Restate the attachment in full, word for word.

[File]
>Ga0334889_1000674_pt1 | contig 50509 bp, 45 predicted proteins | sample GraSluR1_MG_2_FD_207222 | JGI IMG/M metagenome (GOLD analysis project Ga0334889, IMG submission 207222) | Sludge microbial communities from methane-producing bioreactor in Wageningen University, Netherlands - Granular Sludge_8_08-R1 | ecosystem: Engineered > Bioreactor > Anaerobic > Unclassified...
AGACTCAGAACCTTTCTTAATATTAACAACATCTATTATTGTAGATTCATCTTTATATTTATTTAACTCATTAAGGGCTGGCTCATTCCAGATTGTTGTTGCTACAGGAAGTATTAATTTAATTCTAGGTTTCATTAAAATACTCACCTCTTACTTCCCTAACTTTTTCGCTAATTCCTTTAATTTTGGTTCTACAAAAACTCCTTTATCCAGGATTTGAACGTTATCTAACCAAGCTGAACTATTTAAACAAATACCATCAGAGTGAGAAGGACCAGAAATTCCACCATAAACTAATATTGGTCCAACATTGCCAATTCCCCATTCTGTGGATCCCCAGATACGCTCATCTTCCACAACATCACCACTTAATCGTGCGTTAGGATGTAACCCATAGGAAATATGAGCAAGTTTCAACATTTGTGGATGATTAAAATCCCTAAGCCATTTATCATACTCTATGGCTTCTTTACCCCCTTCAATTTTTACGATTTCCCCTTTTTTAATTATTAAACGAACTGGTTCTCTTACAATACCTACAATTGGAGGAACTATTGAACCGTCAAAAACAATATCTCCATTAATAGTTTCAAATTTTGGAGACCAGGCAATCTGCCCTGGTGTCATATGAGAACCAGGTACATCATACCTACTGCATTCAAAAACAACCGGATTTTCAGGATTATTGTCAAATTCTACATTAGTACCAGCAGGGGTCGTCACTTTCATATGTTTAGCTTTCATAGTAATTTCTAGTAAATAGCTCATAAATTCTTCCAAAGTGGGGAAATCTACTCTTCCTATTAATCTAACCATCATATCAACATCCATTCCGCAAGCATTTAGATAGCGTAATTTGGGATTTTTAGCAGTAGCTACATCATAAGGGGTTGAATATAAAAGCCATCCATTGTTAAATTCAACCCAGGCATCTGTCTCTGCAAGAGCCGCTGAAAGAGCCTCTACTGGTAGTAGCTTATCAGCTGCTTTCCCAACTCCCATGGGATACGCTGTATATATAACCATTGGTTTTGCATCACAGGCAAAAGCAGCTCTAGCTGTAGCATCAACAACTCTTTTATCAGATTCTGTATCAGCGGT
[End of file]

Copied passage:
>Ga0334889_1000674_pt1 | contig 50509 bp, 45 predicted proteins | sample GraSluR1_MG_2_FD_207222 | JGI IMG/M metagenome (GOLD analysis project Ga0334889, IMG submission 207222) | Sludge microbial communities from methane-producing bioreactor in Wageningen University, Netherlands - Granular Sludge_8_08-R1 | ecosystem: Engineered > Bioreactor > Anaerobic > Unclassified...
AGACTCAGAACCTTTCTTAATATTAACAACATCTATTATTGTAGATTCATCTTTATATTTATTTAACTCATTAAGGGCTGGCTCATTCCAGATTGTTGTTGCTACAGGAAGTATTAATTTAATTCTAGGTTTCATTAAAATACTCACCTCTTACTTCCCTAACTTTTTCGCTAATTCCTTTAATTTTGGTTCTACAAAAACTCCTTTATCCAGGATTTGAACGTTATCTAACCAAGCTGAACTATTTAAACAAATACCATCAGAGTGAGAAGGACCAGAAATTCCACCATAAACTAATATTGGTCCAACATTGCCAATTCCCCATTCTGTGGATCCCCAGATACGCTCATCTTCCACAACATCACCACTTAATCGTGCGTTAGGATGTAACCCATAGGAAATATGAGCAAGTTTCAACATTTGTGGATGATTAAAATCCCTAAGCCATTTATCATACTCTATGGCTTCTTTACCCCCTTCAATTTTTACGATTTCCCCTTTTTTAATTATTAAACGAACTGGTTCTCTTACAATACCTACAATTGGAGGAACTATTGAACCGTCAAAAACAATATCTCCATTAATAGTTTCAAATTTTGGAGACCAGGCAATCTGCCCTGGTGTCATATGAGAACCAGGTACATCATACCTACTGCATTCAAAAACAACCGGATTTTCAGGATTATTGTCAAATTCTACATTAGTACCAGCAGGGGTCGTCACTTTCATATGTTTAGCTTTCATAGTAATTTCTAGTAAATAGCTCATAAATTCTTCCAAAGTGGGGAAATCTACTCTTCCTATTAATCTAACCATCATATCAACATCCATTCCGCAAGCATTTAGATAGCGTAATTTGGGATTTTTAGCAGTAGCTACATCATAAGGGGTTGAATATAAAAGCCATCCATTGTTAAATTCAACCCAGGCATCTGTCTCTGCAAGAGCCGCTGAAAGAGCCTCTACTGGTAGTAGCTTATCAGCTGCTTTCCCAACTCCCATGGGATACGCTGTATATATAACCATTGGTTTTGCATCACAGGCAAAAGCAGCTCTAGCTGTAGCATCAACAACTCTTTTATCAGATTCTGTATCAGCGGT